BACKGROUND: A new non-surgical therapy gently cools and opens leg arteries clogged with plaque, saving the patient from amputation. Essentially "angioplasty on ice," CryoPlasty therapy is now being offered at nearly 800 sites in the U.S., including most major hospitals.
HOW IT WORKS: To open up arteries clogged with plaque, doctors use a technique called angioplasty. The technique works very well, but it causes scarring of the artery wall. In traditional angioplasty, a catheter is used to guide a tiny balloon to the site of the arterial blockage. The balloon is then filled with saline, and this compresses the walls of the clogged artery to open it and allow blood to flow through. CryoPlasty therapy works in much the same way, but it uses nitrous oxide instead of saline to inflate the balloon and then cool it to -10 degrees Celsius. The body then opens the artery. This technique causes less scarring than traditional angioplasty.
ABOUT PAD: Peripheral artery disease is a condition that affects about 10 million people in the U.S. It often leads to severe blockage in the arteries, particularly in the lower leg. Such blockages reduce blood flow to the legs and feet, increasing the risk of infection, leg ulcers, gangrene and amputation. Those with PAD are also more at risk for other cardiovascular diseases, including heart attack and stroke.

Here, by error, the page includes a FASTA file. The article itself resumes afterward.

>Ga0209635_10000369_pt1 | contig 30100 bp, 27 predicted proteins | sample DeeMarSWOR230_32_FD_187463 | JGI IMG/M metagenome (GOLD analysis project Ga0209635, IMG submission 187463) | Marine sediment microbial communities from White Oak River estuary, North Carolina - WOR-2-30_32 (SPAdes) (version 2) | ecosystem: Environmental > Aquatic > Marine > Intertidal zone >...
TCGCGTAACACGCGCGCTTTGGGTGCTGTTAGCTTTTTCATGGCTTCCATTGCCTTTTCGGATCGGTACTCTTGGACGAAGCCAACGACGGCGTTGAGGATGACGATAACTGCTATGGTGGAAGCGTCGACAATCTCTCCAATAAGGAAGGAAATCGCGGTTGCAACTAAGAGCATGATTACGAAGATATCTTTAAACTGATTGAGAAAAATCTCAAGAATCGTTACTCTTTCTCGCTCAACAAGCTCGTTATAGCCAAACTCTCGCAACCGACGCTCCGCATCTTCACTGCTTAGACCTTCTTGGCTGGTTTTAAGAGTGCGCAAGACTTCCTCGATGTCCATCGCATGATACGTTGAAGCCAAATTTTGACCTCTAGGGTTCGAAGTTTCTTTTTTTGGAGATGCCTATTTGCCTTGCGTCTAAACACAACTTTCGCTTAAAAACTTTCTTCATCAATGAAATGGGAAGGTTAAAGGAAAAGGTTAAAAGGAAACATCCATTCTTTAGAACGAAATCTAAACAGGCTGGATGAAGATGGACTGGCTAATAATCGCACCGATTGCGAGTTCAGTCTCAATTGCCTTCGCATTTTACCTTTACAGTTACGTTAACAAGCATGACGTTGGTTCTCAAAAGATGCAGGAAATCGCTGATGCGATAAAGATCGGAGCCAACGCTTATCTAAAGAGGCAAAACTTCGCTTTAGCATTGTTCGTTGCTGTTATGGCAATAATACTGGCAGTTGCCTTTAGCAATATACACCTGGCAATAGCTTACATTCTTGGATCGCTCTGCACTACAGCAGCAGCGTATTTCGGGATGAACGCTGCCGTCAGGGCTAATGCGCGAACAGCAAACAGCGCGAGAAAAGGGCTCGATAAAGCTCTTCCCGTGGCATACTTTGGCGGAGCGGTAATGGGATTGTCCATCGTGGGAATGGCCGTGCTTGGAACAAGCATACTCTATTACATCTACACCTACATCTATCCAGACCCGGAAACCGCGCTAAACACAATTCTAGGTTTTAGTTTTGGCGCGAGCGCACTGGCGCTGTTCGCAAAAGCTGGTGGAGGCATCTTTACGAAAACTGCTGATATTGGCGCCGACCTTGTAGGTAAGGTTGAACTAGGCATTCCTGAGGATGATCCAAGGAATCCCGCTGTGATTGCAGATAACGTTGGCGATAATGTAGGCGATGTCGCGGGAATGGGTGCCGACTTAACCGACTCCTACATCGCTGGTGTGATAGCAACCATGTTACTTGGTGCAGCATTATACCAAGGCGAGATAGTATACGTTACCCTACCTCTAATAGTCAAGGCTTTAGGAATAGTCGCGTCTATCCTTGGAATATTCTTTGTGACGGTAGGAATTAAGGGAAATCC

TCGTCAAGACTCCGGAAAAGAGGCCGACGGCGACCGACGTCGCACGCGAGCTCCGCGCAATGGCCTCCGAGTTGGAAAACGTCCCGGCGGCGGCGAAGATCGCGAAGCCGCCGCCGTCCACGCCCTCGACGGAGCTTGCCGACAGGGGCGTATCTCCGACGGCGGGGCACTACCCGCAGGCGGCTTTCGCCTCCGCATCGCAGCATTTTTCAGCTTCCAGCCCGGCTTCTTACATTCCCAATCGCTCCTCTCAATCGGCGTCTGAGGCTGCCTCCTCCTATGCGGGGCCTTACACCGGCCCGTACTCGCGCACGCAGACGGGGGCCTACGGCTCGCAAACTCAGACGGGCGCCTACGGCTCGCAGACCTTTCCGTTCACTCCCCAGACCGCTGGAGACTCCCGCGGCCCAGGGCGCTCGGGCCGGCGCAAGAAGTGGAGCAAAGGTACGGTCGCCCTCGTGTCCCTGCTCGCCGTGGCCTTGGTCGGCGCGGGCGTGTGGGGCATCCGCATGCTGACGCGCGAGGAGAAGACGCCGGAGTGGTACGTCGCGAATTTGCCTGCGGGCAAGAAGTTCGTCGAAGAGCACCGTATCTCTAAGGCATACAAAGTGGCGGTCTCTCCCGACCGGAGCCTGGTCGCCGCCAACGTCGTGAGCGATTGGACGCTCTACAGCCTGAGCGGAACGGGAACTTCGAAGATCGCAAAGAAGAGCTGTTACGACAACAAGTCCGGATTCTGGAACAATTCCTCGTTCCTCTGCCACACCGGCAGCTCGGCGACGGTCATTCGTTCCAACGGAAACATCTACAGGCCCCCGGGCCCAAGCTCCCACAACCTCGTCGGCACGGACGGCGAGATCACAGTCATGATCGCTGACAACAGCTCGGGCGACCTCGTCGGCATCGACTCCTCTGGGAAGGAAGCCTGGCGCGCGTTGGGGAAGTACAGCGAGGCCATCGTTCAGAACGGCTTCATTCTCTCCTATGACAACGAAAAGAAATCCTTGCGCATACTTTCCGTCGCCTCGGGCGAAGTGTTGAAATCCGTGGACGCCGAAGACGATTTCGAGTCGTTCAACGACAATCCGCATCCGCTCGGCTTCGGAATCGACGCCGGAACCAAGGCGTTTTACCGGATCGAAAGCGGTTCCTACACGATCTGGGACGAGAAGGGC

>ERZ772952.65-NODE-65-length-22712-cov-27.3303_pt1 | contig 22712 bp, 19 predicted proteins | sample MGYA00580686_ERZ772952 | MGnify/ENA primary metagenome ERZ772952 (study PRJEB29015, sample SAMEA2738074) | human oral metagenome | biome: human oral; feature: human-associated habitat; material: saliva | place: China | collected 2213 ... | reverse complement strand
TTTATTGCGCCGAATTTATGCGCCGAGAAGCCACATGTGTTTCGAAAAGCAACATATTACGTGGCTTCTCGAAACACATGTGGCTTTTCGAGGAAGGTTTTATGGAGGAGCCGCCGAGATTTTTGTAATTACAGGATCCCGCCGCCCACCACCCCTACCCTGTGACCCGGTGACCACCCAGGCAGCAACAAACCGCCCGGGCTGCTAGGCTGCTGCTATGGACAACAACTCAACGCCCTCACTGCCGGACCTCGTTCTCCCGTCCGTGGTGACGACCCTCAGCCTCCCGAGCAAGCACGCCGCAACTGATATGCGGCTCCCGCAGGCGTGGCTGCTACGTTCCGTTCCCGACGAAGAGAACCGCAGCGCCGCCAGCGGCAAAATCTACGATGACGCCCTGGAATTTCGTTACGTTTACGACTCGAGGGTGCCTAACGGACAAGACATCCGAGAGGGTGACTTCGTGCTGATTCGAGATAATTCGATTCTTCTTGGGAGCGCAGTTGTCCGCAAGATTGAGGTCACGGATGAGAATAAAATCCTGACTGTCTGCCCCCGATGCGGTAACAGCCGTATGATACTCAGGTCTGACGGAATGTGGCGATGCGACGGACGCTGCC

THE STUDY: Researchers participated in Below the Knee Chill, an ongoing multi-center study at 30 leading hospitals across the U.S. It will test CryoPlasty therapy on 100 patients facing likely amputation of a foot or a leg within six months, due to severely clogged leg arteries.
THE RESULTS: Of the 22 patients studied so far, 100 percent were successfully treated with CryoPlasty: Their arterial blockages were 50 percent or less after CryoPlasty therapy. Eighty-three percent of arterial lesions treated with the technology remained open after nine months
The American Association of Physicists in Medicine contributed to the information contained in the TV portion of this report.